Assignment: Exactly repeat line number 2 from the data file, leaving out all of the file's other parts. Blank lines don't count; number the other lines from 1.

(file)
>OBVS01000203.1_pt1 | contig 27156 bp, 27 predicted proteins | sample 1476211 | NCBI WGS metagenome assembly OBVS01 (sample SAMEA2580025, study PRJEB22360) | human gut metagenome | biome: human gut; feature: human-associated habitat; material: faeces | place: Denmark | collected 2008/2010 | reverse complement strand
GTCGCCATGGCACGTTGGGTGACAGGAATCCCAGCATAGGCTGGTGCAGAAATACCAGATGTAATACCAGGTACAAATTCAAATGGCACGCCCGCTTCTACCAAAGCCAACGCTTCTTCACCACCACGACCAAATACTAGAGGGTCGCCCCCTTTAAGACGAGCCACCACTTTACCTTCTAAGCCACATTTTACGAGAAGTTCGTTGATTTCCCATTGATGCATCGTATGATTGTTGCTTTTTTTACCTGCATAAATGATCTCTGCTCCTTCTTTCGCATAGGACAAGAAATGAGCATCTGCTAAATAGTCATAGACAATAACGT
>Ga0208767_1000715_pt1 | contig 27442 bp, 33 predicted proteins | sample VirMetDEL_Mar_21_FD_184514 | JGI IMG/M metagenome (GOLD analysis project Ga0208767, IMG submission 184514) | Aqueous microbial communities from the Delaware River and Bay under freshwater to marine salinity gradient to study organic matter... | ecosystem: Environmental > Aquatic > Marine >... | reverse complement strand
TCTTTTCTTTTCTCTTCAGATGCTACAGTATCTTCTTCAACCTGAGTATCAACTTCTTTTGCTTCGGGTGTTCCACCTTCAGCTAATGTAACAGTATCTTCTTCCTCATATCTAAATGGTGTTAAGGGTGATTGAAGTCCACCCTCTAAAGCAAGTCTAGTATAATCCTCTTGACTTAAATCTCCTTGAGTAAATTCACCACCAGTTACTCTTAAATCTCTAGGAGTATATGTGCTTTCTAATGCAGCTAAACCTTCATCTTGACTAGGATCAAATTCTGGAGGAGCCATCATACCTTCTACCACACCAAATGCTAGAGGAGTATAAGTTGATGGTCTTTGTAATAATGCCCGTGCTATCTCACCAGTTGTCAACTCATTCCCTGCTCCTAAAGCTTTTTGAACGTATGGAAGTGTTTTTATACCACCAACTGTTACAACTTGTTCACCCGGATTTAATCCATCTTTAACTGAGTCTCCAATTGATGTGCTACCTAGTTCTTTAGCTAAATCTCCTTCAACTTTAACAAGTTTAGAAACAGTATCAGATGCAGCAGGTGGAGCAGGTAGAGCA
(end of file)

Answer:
GTCGCCATGGCACGTTGGGTGACAGGAATCCCAGCATAGGCTGGTGCAGAAATACCAGATGTAATACCAGGTACAAATTCAAATGGCACGCCCGCTTCTACCAAAGCCAACGCTTCTTCACCACCACGACCAAATACTAGAGGGTCGCCCCCTTTAAGACGAGCCACCACTTTACCTTCTAAGCCACATTTTACGAGAAGTTCGTTGATTTCCCATTGATGCATCGTATGATTGTTGCTTTTTTTACCTGCATAAATGATCTCTGCTCCTTCTTTCGCATAGGACAAGAAATGAGCATCTGCTAAATAGTCATAGACAATAACGT